The 54” 310 and the 64” 330 printers are positioned as entry-level machines. Their compact design is ideal for smaller sign shops with limited floor space. Both printers are versatile enough to print on a wide array of substrates from vinyl banners to pressure sensitive films.
Both the 310 and 330 models are bundled with SA International (SAi) FlexiPRINT Raster Image Processor (RIP) software. To accelerate a novice printer’s learning curve, the FlexiPRINT Basic Edition software features a Print Wizard with tools for scaling and rotating, interactive and automated tiling, nesting and color management. All of the 300 series printers also allow for automatic downloading of media profiles from HP’s cloud based library of profiles.
The 64” HP360 is 40% faster than the 310 or the 330 because the carriage travels at a faster speed. The curing system is also more powerful, which contributes to the increased speed. The maximum print speed for the HP360 is 980 ft²/hr (91 m²/hr) versus a maximum speed 517 ft²/hr (48 m²/hr) for the HP310 and 538 ft²/hr (50 m²/hr) for the HP330.
The HP360 also allows for automatic double-sided printing, and incorporates a cutter on the printhead carriage. An Optical Media Advance Sensor (or OMAS) is another feature only available on the HP 360. At high print speeds, accurate media advance is critical in producing a high quality print. By taking continuous readings as the media is printed, the system automatically adjusts the advance or movement of the printed material. These adjustments are key in preventing banding in the printed image. This sensor also allows for precise registration of the media, when printing a double-sided job.
The HP360 also allows the operator to quickly and easily replace the standard print platen with an ink collector. This enables printing on highly porous media, such as mesh material and textiles. When printing on these substrates, the ink that goes through the media is absorbed by the foam inside of the ink collector. That way the printer stays neat and clean. Using the ink collector also allows the operator to print full bleeds.
All three printers are designed to satisfy the needs of sign makers for an affordably priced printer, which can produce a print durable enough to withstand the rigors of outdoor applications and high quality enough for indoor applications.
“Many people have the misconception that latex prints are not as durable as ecosolvent and solvent printing,” Mitchell says. “That wasn’t true with our first generations of latex inks. And it certainly isn’t the case with our new optimized inks.”
The HP latex inks are engineered to embed onto the surface of the substrate. Good adhesion and robust pigments allow the ink to withstand the elements. Neither snow nor rain nor heat nor gloom of night…well, you get the idea. These inks were specifically formulated to meet or exceed the demanding requirements of the billboard and sign industries.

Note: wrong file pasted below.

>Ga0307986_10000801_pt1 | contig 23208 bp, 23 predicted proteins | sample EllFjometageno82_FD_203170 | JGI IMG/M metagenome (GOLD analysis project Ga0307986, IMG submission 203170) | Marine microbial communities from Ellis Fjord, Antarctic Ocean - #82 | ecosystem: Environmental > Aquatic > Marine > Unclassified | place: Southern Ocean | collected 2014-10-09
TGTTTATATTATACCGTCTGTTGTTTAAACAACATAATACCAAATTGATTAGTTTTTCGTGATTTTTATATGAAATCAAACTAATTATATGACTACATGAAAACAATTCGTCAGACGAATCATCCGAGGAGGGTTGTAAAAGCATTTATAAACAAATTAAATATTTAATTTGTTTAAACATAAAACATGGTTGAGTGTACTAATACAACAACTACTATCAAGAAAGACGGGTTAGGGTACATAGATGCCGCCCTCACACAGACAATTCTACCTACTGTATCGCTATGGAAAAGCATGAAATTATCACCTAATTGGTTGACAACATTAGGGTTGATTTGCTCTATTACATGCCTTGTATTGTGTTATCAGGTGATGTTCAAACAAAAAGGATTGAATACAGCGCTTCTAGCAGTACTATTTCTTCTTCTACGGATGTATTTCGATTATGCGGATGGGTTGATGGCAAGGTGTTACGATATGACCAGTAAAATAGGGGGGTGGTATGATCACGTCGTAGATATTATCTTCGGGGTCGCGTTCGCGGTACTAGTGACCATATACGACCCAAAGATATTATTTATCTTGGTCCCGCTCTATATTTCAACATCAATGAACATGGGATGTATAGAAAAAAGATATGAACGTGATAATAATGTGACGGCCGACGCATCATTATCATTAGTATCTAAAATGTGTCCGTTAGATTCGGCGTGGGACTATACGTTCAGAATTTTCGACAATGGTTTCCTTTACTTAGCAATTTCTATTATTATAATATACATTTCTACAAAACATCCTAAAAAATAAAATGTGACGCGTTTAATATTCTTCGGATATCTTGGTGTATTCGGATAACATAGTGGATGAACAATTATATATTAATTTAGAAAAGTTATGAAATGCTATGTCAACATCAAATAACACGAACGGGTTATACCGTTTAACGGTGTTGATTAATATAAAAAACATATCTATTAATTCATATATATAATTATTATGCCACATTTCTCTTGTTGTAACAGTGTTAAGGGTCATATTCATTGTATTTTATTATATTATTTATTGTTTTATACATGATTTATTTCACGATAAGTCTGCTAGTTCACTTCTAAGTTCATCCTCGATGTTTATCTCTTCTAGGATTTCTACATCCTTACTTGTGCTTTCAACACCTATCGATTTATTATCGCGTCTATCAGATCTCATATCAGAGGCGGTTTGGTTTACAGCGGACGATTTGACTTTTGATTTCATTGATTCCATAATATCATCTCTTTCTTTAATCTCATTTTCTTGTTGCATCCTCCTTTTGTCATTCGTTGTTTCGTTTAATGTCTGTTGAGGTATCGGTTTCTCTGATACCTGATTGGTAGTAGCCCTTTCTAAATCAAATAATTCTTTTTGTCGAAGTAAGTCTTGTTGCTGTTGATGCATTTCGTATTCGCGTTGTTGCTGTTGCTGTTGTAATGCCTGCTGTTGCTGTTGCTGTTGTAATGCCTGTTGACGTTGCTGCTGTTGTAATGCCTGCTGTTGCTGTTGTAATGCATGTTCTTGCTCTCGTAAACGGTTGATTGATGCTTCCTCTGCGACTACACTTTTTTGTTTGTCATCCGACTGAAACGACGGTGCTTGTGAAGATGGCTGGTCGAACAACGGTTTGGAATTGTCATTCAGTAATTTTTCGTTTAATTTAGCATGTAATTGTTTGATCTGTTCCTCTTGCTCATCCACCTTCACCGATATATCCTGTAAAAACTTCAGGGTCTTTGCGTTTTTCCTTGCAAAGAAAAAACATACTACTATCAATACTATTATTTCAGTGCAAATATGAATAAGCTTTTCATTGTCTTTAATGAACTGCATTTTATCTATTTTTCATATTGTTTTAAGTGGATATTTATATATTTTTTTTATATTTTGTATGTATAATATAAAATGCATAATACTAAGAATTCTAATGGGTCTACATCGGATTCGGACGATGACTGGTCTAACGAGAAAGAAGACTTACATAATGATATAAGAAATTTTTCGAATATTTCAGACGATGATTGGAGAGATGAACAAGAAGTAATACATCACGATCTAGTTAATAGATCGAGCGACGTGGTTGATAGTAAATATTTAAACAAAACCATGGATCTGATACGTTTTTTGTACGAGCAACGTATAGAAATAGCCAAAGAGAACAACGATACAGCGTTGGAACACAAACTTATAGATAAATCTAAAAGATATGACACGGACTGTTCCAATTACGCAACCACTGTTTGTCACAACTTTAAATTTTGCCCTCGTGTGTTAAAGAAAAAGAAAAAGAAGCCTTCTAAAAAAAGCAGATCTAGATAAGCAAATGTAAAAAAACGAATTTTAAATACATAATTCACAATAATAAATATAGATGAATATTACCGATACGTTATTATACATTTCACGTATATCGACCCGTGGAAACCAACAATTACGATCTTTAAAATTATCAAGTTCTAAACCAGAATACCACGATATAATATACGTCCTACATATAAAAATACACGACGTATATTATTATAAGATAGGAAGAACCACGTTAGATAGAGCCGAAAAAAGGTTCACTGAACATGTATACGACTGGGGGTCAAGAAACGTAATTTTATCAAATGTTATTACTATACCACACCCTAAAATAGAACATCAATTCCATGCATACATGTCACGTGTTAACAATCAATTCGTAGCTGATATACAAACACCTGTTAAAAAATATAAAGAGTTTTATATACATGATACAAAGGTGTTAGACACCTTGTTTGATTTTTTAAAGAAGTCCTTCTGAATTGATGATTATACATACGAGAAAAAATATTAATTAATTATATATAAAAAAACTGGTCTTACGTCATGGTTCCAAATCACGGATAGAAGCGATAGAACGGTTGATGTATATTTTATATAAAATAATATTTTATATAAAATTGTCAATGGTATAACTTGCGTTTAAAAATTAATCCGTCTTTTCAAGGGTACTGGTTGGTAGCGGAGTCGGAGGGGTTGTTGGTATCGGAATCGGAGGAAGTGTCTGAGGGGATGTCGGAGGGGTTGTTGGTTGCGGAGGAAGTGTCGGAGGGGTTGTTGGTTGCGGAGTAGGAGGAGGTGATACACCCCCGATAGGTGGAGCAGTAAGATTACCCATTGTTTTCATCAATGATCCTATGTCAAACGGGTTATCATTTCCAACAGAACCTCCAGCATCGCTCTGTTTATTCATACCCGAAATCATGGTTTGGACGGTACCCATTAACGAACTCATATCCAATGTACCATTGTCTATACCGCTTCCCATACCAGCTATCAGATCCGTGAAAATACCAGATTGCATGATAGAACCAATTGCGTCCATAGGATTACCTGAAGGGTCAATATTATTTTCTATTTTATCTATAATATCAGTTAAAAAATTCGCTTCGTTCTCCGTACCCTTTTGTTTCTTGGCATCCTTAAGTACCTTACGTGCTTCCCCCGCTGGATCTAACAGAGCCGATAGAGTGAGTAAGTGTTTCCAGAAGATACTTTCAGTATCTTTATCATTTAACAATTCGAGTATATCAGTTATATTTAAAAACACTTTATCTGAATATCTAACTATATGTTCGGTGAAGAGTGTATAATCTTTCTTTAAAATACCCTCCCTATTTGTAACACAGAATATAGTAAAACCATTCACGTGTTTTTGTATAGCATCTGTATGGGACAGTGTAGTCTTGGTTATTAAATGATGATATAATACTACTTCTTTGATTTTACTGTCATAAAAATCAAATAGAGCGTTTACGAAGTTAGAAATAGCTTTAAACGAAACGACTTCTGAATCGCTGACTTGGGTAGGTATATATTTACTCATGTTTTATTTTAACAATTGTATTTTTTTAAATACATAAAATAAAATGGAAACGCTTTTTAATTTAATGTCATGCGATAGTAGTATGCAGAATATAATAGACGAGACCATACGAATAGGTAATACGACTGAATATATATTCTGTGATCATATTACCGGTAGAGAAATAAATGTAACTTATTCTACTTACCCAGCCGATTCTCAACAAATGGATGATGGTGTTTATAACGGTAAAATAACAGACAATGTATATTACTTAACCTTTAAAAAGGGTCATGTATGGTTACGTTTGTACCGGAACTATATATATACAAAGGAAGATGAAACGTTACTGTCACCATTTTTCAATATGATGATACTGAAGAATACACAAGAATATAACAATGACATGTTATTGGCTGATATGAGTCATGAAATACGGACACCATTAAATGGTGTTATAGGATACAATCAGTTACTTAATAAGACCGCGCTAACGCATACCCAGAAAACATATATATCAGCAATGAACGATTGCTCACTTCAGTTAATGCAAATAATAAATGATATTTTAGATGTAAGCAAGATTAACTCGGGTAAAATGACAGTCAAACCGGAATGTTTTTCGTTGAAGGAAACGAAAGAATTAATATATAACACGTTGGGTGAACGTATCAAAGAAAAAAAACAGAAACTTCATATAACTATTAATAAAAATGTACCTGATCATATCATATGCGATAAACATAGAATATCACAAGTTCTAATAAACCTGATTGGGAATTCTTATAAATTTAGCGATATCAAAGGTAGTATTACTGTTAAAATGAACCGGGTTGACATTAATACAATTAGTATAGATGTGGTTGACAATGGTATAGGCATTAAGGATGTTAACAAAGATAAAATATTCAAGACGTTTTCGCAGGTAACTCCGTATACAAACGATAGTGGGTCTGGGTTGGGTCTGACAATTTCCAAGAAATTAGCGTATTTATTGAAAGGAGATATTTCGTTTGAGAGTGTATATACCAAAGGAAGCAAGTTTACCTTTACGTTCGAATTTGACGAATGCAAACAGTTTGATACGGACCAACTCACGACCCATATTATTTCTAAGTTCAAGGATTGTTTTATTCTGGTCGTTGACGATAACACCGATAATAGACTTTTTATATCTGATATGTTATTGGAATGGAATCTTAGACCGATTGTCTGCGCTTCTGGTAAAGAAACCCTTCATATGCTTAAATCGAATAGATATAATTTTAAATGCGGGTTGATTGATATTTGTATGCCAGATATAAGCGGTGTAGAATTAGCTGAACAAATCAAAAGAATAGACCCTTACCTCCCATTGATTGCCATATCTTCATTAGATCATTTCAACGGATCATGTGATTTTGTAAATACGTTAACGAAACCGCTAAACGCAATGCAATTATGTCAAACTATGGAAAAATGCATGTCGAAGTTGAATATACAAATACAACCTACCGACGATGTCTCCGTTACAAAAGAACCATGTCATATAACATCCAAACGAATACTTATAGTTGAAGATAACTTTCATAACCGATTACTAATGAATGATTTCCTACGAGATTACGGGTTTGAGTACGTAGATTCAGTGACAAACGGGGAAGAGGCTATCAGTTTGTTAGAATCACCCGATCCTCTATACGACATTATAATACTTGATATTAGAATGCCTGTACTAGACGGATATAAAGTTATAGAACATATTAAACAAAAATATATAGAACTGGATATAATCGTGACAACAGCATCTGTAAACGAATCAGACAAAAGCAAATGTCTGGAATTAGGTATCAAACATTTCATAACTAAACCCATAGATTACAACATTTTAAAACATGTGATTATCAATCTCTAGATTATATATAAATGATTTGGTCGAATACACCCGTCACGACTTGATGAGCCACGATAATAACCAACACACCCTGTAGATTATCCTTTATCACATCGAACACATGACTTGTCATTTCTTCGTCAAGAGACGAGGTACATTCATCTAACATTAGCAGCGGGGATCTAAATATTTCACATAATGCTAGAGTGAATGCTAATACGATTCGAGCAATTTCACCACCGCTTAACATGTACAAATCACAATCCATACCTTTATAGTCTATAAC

Latex inks are ideal for exterior applications such as outdoor advertising, banners, transit advertising and vinyl lettering and graphics on signs and vehicles. The latex inks and HP new line of printers are also suitable to print high resolution prints with vibrant colors of indoor applications such as Point-Of-Purchase displays, wall graphics, tradeshow graphics and museum graphics.
HP Latex Optimizer
What’s different about the inks used in the new latex printers is the additional of the HP Latex Optimizer. The polymers of the Latex Optimizer interact with the pigments in the ink. First a thin coating of optimizer polymer is printed onto the substrate. Then the inks are printed on top of this layer. Because the ink and optimizer have different electrical charges, they are attracted to one another. This locks the droplets of ink onto the substrate, holding it in place until it is cured. This prevents one droplet of ink from mixing with another or what is called bleed or coalescence. Because the dots don’t coalesce or bleed together, colors are more vibrant rather than becoming dark and muddy.
Another improvement is the addition of an anti-scratch agent in the ink. This anti-scratch agent forms a very thin, protective film on the surface of the print. The coating also greatly improves scratch resistance and the outdoor durability of the print. By comparison, ecosolvent inks scratch very easily. You can very easily demonstrate the improved scratch resistance of the new latex inks versus the ecosolvent inks by performing a thumbnail test. (This is a simple test in which you rub your thumbnail over the printed image.)
Now this may sound like a contradiction. While the optimizer hardens the ink making it more scratch resistant and providing for a longer service life, it does not stiffen the media. The printed ink is very flexible, which makes it ideal for fleet graphics and vehicle wrap applications. The ink allows for the vinyl to be stretched over rivets and into concave indentations on the vehicle surface.
HP claims that the new latex inks provide three years of outdoor durability with no clear coating or overlaminate. Of course, extra protection always helps. Protected with an overlaminate, durability of the latex inks should be extended to five years of useful outdoor life.
High-Efficiency Curing System
The HP 300 series also features their high-efficiency curing system, which utilizes forced hot to dry the media at a much faster speed and requires less energy. Reduced exposure to high temperatures allows for printing on heat sensitive materials.